Garrick Theatre (Leman St)

51°30′43″N 0°4′9″W / 51.51194°N 0.06917°W / 51.51194; -0.06917 The Garrick Theatre, also known as Garrick's Subscription was a small theatre located in Leman St, Whitechapel. The theatre opened in 1831, and closed in about 1881. The theatre was named for the actor, David Garrick, who had made his début at the nearby Goodman's Fields Theatre on 9 October 1741, playing the role of Richard III.

The performance on 11 May 1840 was Marie! and Virginius the Rum’un!, from an existent playbill.[1] The plays were probably melodramas and some indication of the fare available at the time.

The first theatre burned down in 1846, and was rebuilt to open as The Albert and Garrick Royal Amphitheatre. During rebuilding from 1852 to 1854, the neighbour, a gun manufacturer, obtained an injunction against the proprietor, Lawrence Levy, to restrict the height of the adjacent wall so as not to impede light to his premises.[2] The theatre was managed by Lawrence Levy from 1854 until 1864. He returned to manage the theatre between 1867 and 1868. In 1856 E.B. Gaston was Stage Manager.[3] The second theatre had a capacity of 462, although when Lawrence Levy put the theatre up for sale in 1866–1868, he claimed it "will hold 1,600 persons" and "can be made to hold 2,500", and then in 1868 was claiming "Was built for a circus" and "Holds 1,700 persons; can be made for 8,000".[4]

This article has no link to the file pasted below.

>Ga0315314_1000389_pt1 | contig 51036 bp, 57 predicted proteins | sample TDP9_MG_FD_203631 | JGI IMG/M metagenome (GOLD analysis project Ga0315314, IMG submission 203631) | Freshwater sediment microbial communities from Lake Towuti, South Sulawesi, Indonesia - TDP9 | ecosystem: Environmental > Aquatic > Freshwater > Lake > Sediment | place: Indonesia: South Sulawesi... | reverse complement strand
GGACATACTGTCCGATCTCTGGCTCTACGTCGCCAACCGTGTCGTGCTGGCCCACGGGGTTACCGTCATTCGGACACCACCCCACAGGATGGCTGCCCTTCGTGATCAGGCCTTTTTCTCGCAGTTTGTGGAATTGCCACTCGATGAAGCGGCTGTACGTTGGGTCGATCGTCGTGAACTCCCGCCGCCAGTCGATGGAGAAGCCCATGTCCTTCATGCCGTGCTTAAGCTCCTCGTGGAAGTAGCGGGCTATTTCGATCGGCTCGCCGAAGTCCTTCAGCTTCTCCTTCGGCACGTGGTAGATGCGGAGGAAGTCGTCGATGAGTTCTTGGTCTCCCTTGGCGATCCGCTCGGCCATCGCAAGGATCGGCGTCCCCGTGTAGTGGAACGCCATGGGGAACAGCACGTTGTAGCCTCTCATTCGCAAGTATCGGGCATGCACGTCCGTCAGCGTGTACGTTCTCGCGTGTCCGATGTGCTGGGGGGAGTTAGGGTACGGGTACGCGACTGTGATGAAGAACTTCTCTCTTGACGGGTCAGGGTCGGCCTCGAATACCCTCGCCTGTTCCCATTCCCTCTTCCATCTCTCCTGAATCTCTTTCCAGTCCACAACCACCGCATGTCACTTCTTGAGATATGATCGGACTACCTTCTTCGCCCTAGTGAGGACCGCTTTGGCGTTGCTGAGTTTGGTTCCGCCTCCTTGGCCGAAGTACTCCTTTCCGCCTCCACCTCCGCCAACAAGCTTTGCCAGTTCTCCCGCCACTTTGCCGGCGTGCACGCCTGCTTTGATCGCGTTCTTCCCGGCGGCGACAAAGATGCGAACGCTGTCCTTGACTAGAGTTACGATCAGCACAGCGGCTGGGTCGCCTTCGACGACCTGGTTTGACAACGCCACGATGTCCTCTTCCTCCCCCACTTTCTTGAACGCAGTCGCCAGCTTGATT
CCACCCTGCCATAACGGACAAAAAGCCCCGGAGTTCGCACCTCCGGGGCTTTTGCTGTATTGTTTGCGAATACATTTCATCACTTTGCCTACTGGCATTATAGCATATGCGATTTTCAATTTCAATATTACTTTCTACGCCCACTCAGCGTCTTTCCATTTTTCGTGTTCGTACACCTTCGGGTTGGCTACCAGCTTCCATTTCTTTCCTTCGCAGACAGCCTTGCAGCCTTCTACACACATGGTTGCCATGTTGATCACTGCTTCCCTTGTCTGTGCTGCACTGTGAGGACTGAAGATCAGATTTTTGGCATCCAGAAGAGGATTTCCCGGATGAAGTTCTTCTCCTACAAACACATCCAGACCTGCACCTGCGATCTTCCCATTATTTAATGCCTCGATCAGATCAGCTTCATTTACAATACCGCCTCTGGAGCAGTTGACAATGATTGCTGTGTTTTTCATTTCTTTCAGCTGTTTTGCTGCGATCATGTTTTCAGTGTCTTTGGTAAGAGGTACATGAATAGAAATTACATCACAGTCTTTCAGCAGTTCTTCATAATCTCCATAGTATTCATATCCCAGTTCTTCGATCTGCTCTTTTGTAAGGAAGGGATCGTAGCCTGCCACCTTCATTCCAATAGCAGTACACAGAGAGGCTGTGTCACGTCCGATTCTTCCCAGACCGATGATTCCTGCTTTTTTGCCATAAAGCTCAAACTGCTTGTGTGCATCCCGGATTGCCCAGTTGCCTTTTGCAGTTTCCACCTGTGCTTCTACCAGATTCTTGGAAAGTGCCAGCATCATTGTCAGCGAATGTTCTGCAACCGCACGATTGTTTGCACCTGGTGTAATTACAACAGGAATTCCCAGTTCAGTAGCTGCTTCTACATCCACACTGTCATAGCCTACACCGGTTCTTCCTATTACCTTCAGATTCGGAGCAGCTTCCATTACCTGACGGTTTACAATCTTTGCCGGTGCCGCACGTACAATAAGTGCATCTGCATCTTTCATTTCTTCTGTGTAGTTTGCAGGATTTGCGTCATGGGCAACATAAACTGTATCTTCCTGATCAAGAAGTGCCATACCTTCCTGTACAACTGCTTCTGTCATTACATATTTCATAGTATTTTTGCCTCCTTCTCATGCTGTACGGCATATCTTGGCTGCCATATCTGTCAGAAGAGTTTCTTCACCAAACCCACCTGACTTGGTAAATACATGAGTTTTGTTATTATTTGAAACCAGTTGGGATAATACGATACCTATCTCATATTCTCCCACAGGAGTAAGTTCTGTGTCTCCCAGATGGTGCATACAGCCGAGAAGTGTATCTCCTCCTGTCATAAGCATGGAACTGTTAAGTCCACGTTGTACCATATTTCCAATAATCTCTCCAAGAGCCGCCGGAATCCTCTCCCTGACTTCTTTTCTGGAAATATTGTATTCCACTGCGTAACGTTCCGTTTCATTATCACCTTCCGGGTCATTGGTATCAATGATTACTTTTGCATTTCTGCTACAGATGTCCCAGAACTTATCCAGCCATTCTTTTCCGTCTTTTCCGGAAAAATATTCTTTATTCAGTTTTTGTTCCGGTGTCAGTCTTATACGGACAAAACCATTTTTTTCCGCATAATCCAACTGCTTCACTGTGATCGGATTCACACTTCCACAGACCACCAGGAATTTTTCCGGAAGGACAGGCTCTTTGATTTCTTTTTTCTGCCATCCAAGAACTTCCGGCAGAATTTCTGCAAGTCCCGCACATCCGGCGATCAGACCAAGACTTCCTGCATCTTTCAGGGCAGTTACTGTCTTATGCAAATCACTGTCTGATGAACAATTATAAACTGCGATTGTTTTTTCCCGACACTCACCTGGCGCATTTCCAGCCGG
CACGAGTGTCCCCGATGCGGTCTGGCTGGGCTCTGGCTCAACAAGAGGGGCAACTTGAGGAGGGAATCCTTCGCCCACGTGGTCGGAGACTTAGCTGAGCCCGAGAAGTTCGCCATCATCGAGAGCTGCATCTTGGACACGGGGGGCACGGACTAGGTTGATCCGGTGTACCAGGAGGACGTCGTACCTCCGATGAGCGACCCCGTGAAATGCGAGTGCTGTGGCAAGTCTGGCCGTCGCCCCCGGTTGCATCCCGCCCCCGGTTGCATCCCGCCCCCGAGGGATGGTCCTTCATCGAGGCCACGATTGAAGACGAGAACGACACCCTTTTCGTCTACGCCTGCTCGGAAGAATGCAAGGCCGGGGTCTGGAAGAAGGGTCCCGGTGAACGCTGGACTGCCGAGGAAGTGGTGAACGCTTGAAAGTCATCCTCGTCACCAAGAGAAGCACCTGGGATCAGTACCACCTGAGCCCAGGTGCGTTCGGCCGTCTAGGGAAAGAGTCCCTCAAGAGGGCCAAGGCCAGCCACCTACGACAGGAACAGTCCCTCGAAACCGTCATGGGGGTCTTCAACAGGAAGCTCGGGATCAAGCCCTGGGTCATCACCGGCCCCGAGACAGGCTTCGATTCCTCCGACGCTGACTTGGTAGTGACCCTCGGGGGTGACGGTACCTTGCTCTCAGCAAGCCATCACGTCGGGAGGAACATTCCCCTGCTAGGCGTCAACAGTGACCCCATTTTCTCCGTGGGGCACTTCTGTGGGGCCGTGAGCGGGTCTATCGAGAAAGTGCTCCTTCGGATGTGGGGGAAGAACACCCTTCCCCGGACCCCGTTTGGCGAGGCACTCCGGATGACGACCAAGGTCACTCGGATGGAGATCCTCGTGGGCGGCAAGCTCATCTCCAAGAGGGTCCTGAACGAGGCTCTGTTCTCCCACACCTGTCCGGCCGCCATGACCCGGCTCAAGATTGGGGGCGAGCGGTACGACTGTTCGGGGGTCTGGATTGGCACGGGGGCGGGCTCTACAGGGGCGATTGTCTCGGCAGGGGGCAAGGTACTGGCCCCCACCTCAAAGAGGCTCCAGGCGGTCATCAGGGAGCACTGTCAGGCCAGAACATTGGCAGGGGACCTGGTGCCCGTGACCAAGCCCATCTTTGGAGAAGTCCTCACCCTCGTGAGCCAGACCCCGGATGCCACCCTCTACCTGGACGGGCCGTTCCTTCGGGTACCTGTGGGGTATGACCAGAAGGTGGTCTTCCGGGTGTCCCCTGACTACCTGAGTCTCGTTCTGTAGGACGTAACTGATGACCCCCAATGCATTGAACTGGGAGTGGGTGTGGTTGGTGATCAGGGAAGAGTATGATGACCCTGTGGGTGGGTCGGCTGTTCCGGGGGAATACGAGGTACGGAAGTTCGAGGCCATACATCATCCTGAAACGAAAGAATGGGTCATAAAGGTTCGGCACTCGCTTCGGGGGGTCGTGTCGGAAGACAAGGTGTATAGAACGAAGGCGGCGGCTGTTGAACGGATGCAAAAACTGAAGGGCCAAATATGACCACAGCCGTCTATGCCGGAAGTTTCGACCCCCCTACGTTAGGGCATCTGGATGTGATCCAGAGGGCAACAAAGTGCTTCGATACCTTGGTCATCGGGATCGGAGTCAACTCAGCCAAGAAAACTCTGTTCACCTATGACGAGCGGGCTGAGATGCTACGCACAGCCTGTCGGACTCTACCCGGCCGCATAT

A young Barney Barnato is reputed to have begged pass outs from theatre leavers, to sell them on to others for a halfpenny.[5]

After actor-manager J. B. Howe's bankruptcy in 1875, the theatre remained empty until 1879. Actress-manageress May Bulmer then ran the theatre until it was demolished, having a personal success in the light opera A Cruise to China.[6] Although Lawrence Levy had died in 1873, the theatre was still part of his estate in 1882 when his trustee testified at the Old Bailey in the trial of two men called Culver and Jacobs. They had been claiming to hold the lease of the theatre, and had fraudulently been taking payments from actors on the promise of providing them with engagements.[7] The site of the theatre is today occupied by the old Leman Street Police Station, built in 1891.

References edit

  1. ^ Collection of University of Exeter accessed 4 March 2007
  2. ^ The Times 30 July 1852 page 6 and 24 March 1854 page 11
  3. ^ University of Kent - Playbill collection accessed 4 March 2007
  4. ^ Advertisements in The Era, e.g. 1 July 1866, 6 January 1867, 2 February 1868
  5. ^ Rhodes and Barnato - in Cecil Rhodes by Ian D. Colvin accessed 4 March 2007
  6. ^ Victorian Web - Theatres in Victorian London accessed 5 March 2007
  7. ^ Proceedings of the Old Bailey 26-6-1882.